4. Expand product usage
  5. Up-sell and cross-sell

Once you have your goal hierarchy in place, you can brainstorm the types of content that will work for each goal. Remember that the best goals that lead to growth and success are always measurable. That means you will need to assign key performance indicators (KPIs) to each of your goals. Below are some examples to get you started.

KPI Examples 

Targeted Awareness 

  • Improved ranking on search engines to drive organic traffic
  • Content engagement (view + time on page/video)
  • Increase in site traffic driven through content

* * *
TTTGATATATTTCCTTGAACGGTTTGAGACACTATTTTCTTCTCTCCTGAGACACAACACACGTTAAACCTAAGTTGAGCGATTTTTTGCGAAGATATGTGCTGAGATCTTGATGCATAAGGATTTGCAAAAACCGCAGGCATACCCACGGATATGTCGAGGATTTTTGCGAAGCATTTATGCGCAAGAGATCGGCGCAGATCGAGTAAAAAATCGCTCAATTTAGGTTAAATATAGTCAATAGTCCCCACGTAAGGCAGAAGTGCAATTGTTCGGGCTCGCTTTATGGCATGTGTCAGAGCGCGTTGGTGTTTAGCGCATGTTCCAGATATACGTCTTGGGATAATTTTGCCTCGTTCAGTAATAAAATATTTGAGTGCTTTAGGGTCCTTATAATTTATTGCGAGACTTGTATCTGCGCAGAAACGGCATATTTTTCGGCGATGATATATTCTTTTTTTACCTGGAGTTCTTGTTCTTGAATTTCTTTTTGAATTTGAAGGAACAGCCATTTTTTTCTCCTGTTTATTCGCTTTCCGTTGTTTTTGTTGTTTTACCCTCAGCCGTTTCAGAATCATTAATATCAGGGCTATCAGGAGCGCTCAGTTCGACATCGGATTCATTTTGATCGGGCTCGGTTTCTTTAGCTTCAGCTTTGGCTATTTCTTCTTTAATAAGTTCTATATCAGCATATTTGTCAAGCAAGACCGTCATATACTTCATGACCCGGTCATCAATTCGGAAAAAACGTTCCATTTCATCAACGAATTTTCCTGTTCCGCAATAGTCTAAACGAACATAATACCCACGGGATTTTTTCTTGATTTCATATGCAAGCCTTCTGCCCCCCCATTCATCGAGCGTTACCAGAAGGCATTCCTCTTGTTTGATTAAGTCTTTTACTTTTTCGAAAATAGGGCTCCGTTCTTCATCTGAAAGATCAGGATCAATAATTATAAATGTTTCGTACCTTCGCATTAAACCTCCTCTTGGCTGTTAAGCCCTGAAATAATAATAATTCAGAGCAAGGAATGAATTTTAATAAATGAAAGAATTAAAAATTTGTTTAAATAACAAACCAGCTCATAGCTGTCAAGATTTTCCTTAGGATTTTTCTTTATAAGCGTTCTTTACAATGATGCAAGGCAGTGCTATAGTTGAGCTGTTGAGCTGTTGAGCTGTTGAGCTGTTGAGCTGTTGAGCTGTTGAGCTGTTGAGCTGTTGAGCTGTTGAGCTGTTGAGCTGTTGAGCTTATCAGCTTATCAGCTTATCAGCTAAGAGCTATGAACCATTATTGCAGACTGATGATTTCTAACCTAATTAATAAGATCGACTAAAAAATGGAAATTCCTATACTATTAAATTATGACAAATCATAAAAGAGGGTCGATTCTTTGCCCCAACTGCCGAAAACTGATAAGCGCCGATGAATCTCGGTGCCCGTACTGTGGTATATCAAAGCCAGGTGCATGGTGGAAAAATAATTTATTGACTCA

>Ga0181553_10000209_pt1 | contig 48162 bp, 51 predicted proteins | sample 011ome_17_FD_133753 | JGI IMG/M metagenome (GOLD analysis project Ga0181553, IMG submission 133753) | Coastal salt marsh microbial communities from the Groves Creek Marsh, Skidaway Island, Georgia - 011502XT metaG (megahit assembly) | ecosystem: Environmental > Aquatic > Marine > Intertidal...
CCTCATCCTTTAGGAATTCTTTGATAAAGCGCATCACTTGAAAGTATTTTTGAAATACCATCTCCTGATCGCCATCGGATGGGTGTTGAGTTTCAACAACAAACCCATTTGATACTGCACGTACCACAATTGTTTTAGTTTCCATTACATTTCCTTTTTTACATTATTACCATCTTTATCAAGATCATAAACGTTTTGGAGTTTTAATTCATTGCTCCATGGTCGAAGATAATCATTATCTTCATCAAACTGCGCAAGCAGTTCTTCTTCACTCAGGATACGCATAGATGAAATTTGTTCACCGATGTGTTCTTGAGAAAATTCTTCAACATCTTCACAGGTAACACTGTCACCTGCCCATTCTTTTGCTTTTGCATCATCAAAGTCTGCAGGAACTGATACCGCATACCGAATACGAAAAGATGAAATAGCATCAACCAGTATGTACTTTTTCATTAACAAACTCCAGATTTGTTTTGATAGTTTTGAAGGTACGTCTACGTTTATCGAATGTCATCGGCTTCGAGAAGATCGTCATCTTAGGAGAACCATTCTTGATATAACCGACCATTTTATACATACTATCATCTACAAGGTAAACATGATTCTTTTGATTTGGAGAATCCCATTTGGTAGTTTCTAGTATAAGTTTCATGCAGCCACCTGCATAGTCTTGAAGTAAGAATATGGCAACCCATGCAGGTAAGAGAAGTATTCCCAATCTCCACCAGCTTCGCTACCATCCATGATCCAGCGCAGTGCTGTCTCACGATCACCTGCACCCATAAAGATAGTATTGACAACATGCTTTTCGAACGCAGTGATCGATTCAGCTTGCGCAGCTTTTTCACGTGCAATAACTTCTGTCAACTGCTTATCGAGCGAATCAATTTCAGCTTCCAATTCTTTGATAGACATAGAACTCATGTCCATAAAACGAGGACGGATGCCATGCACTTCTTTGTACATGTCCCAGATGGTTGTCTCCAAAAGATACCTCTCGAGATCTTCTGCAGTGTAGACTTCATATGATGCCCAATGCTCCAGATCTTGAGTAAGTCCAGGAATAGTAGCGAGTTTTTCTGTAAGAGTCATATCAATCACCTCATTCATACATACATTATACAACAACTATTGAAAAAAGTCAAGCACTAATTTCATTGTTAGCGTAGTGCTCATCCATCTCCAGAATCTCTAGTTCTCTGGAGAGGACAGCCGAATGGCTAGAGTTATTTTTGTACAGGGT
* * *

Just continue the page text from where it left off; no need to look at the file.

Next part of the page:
• Number of mentions, shares, and comments on social media

Conversion to Customers 

  • More signups of high-quality leads through content
  • Number of people subscribing to your newsletter
  • Reaching revenue targets 
  • Number of demo or product info requests

Recurring Revenue 

  • Customer webinar engagement
  • Video tutorial view
  • Customer product reviews
  • Customer churn rate

Well-planned, Measurable Goals That Drive Growth

Now that you have plenty of examples and content goal-setting techniques at your fingertips, it’s time to get growing! When creating goals, you must make sure they are measurable so you can track progress and tweak directions as needed. 

When your boss asks why you haven’t started a podcast, you can point to your goals and explain why podcasts won’t drive results. Bosses love results!